It takes Steve Bari and Steve Richards 18 minutes to lock up their furniture store now.

Before July 13, they turned a key in a lock and walked out. Then came the blackout and looters who cleaned out their store on the Grand Concourse in the Bronx, and before they reopened they bought $250 worth of padlocks and 75 feet of steel rolling gates to cover their storefront.

About 80 per cent of the New York businesses looted during last summer's blackout have reopened, according to city figures, but many of the owners, like Bari and Richards, are still struggling to get back where they were.

Few insurance claims have been paid except where fire did the damage. Bari and Richards, armed with shotguns, spent the blackout night guarding their store records and prevented attempts to burn the building down. In his anger at the insurance company for not compensating him for his losses, Bari wonders if they shouldn't have allowed their store to burn.

Bari's anger has other targets. When he tried to stop looters by swinging his shotgun butt, he says, police told him he was being too violent. He and Richards were threatened with arrest as the looters carried off their stock.

After the blackout, the two partners were short of cash with which to make repairs and buy new furntiure.

Consolidated Edison sent them a bill and Bari asked for extra time to pay it. The power company whose failure caused the blackout denied his request and warned him that his power was baout to be cut off.

"There should be some sort of class action suit against Con Ed," Bari said in an interview. He would be happy to join one.

"You know what I learned from the blackout?" Bari asked. "The people on welfare are right. The system says 'beat me.' That's what it's there for."

During the close seven-candidate Democratic mayoral primary, Bari said, he received letters of sympathy and support from several candidates, "It's all bull," he said.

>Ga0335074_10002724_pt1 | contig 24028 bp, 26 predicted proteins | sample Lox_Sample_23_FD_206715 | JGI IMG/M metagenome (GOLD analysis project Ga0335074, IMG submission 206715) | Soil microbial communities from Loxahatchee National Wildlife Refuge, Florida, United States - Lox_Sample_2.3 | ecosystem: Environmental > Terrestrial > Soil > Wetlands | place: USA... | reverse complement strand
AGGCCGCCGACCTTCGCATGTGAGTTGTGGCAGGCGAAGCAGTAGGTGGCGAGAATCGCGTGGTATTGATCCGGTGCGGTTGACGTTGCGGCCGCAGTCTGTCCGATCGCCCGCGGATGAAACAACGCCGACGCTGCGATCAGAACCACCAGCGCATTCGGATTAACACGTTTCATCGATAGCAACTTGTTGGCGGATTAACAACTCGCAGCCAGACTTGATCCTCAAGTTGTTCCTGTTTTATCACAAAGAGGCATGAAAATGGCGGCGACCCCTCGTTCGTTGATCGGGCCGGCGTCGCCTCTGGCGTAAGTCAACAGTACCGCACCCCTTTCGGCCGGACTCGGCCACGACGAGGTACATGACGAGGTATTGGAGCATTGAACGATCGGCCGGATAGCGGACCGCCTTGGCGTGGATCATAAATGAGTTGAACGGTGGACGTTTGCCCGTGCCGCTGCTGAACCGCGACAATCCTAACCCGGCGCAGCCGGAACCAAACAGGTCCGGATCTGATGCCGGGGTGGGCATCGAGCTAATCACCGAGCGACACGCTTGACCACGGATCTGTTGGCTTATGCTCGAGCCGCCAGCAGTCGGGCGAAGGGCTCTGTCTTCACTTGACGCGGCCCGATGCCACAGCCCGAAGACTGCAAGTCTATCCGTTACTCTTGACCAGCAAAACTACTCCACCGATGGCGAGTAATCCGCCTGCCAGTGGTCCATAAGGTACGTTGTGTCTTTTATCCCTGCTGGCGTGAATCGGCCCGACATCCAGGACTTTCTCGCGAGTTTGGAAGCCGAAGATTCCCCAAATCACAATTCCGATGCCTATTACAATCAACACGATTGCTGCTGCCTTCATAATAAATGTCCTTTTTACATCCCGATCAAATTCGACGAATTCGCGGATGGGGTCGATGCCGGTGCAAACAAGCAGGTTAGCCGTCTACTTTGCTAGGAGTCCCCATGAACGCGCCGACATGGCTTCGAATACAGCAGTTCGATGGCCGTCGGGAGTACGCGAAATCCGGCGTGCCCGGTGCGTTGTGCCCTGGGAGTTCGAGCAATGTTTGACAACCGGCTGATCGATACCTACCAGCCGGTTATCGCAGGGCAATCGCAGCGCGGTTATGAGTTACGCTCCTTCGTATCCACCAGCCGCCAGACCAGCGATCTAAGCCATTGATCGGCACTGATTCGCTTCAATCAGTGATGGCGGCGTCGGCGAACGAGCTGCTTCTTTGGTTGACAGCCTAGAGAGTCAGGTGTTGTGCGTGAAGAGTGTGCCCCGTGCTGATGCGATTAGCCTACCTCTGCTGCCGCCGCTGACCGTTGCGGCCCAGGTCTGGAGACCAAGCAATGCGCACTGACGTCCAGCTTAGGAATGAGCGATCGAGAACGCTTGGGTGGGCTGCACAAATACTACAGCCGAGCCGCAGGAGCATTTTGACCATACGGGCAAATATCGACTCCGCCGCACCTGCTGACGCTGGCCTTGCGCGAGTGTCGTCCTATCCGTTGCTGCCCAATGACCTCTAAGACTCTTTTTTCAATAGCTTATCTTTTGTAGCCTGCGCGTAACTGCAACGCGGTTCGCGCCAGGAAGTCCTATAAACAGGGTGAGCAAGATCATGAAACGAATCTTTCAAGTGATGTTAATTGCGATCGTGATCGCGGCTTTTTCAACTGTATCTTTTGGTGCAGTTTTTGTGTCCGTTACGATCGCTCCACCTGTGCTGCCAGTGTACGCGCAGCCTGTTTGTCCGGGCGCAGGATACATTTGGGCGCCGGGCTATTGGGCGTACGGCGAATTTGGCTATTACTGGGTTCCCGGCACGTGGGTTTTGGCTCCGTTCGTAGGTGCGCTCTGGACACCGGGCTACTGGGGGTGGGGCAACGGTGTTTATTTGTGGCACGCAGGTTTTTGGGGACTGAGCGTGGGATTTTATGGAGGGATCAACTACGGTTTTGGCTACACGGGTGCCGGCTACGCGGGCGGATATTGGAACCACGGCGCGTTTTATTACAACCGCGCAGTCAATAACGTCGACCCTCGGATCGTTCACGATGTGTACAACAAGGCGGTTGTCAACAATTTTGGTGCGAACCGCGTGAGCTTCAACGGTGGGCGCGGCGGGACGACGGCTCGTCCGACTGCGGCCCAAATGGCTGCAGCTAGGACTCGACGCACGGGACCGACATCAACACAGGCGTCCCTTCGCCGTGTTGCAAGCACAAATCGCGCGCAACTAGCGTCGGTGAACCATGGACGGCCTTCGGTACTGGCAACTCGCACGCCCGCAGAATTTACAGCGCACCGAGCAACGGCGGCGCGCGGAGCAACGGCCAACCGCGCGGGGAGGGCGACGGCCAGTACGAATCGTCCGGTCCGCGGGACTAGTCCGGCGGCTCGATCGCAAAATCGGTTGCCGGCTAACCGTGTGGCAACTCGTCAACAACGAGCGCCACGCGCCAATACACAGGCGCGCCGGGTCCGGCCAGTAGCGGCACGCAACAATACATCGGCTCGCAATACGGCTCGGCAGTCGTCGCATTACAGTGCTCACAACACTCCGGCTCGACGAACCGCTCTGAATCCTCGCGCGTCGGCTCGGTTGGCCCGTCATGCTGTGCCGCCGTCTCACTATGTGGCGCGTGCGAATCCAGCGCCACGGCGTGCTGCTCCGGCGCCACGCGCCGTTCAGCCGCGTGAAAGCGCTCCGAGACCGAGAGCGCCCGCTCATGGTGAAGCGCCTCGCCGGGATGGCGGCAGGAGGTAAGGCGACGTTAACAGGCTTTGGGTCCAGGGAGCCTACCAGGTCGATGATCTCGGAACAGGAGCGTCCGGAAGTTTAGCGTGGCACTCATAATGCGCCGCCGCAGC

New York City provided $1,800 maximum to businessmen whose stores were damaged during the blackout. That, plus stretched-out credit terms from some furniture suppliers, is the only valuable assistance Bari and Richard, whose store is called Alec Zanders Ltd., have received, Bari said.

The city also sent him several teenagers to help clean up as part of a citywide program. According to Bari and others, the youths were little help. Most of them couldn't read or write well enough to address envelopes, Richards said.

Eugene Riback manages the Great Union Furniture Co. in predominantly Spanish-speaking East Harlem.

Great Union spent $10,000 on new windows and steel rolling gates, Riback said.

He was luckier than Bari and Richards. The mob took everything from his large ground floor showroom, but he has three floors and the top two were untouched. Riback never had to close and resumed selling furniture while there was still debris of broken galss in the front of the store.

Riback estimates his store lost $80,000 worth of furniture, and his insurance claim has not been paid.

He went to the bank he has used for nine years to get a $40,000 loan and offered $1 million in accounts receivable as collateral, Riback said. The loan was turned down.

"They've redlined the area," Riback said, accusing the banks of refusing to make loans in Esat Harlem where unemployment and crime rates are high and many buildings are abandoned.

Like Alec Zanders Ltd., Great Union now closes an hour earlier than before the blackout, but otherwise the Third Avenue cluster of furniture stores, of which Great Union is one, appears to have been little changed by the blackout.

"It hasn't changed ma thinking about anything. "I've been here 15 years," Ricback said.

"The people who aren't working now have a good excuse because the economy's gone rotten," he said. "But they're the same people who didn't want to work in the 60s when the newspapers were full of jobs."

Riback said his neighbors in East Harlem are not his customers. Most of his sales, he said, are to people from New Jersey, Long Island and other parts of Manhattan. They come to him for low prices, Riback said.

Bari and Richards said about 98 per cent of their customers are their neighbors and most are black or spanish-speaking.

Some tried to help the partners get restarted by pinting to a corner of the vandalized and empty showroom and saying: "Remember the table that was there, well, here's $5 deposit on it," Brai said. He was grateful for the gesture, but refused the gifts, he added.

The other side of the coin is the threats Bari and Richards still hear from young men who pass by their store. "We'll see you again," the young men tell them.

"In their minds we didn't lose anything," Bari said. "They think our insurance paid for everything so they don't think they hurt us. For them, the looting was another way of beating the system."

Bari is convinced it will happen again.